London mourns the passing of one of its inveterate activists in the struggle for social liberation and against racism in schooling and education. Jessica Huntley, co-founder and director of Bogle-L’Ouverture Publications and bookstore in West Ealing, passed away at Ealing Hospital yesterday morning, 13 October, following a short illness. She was 86 last February.
I first met Jessica in 1967 at the West Indian Students Centre (WISC) in Collingham Road, Earls Court, which hosted community meetings on a wide range of issues to do with the Caribbean community in London, including political and economic issues in the countries from which we had not long come.
WISC became a rallying point for a community, a platform from which students from the Caribbean engaged with the struggles and social life of migrants in all works of life and a ‘home’ for the Caribbean Education Association which soon morphed into the Caribbean Education and Community Workers Association (CECWA).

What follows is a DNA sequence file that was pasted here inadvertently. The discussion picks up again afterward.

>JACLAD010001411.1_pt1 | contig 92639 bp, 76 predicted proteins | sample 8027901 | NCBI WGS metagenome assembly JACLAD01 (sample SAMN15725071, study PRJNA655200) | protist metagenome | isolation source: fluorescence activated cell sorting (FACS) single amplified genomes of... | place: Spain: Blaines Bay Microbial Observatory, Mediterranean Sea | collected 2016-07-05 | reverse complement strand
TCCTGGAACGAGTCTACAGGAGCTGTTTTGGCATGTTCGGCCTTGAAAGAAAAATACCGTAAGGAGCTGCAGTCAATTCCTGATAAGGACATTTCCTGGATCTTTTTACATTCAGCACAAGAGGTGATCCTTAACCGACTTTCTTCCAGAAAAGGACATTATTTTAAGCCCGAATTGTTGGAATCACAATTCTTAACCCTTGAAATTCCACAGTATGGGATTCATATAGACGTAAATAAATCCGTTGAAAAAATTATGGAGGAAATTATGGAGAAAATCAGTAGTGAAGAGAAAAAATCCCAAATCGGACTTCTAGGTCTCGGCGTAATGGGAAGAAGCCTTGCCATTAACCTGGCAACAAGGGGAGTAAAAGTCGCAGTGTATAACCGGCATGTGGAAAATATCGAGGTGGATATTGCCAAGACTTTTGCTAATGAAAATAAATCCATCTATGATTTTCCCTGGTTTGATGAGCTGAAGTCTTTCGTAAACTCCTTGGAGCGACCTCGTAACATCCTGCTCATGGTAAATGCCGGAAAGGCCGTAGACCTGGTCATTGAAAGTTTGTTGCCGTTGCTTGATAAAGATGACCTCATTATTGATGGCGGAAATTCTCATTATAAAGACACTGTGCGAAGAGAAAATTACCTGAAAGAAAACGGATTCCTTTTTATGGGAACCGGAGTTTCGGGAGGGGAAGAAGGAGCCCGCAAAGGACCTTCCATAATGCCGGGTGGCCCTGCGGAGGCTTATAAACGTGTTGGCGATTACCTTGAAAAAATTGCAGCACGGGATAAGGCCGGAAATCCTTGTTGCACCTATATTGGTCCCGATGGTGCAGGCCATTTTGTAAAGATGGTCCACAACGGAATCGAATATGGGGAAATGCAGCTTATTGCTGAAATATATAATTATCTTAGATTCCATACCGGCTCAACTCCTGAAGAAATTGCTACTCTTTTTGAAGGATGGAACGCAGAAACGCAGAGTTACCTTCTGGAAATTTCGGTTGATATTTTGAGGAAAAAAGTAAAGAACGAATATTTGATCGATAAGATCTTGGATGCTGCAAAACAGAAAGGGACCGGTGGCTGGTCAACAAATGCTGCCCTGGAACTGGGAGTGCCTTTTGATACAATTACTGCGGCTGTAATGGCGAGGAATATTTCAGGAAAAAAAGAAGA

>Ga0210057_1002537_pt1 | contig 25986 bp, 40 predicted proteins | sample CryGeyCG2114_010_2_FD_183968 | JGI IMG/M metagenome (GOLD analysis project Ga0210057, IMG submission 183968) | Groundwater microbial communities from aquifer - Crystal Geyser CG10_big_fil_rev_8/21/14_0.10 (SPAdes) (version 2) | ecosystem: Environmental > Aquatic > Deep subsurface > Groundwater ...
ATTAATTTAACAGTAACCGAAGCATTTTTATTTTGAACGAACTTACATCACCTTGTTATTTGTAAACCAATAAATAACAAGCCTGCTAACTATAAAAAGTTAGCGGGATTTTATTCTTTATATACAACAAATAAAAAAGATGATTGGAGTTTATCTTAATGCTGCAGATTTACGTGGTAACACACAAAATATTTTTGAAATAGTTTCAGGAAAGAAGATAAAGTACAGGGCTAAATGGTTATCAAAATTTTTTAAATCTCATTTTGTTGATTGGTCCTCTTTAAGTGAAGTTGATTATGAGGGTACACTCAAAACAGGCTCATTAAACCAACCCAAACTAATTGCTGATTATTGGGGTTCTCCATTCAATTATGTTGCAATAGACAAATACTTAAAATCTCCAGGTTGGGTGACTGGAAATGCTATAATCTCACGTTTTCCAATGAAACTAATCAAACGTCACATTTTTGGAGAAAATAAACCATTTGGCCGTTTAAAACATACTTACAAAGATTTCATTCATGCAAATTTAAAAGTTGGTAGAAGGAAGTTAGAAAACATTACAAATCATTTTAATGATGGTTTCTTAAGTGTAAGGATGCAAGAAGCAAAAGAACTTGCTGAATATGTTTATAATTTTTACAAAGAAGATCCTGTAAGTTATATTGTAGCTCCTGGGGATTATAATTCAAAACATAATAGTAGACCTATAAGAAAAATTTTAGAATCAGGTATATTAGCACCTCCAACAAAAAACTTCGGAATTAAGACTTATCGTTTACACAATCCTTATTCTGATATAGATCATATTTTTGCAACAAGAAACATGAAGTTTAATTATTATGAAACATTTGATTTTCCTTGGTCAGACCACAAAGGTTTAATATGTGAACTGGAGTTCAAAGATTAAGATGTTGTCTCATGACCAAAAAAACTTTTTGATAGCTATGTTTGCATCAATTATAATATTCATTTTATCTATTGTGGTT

Jessica and Eric, her husband of over sixty years, established and ran one of only two black publishing houses in the UK. They established Bogle-L’Ouverture towards the end of 1968, after a popular and fierce campaign against the Jamaican Government’s decision, under Prime Minister Hugh Shearer, to ban the late Dr Walter Rodney from ever returning to Jamaica and to his post at the University of the West Indies, where he had taught after returning from the University of Dar-es-Salaam in 1967, combining his academic work with political activism and worker organisation among workers and peasants in Jamaica.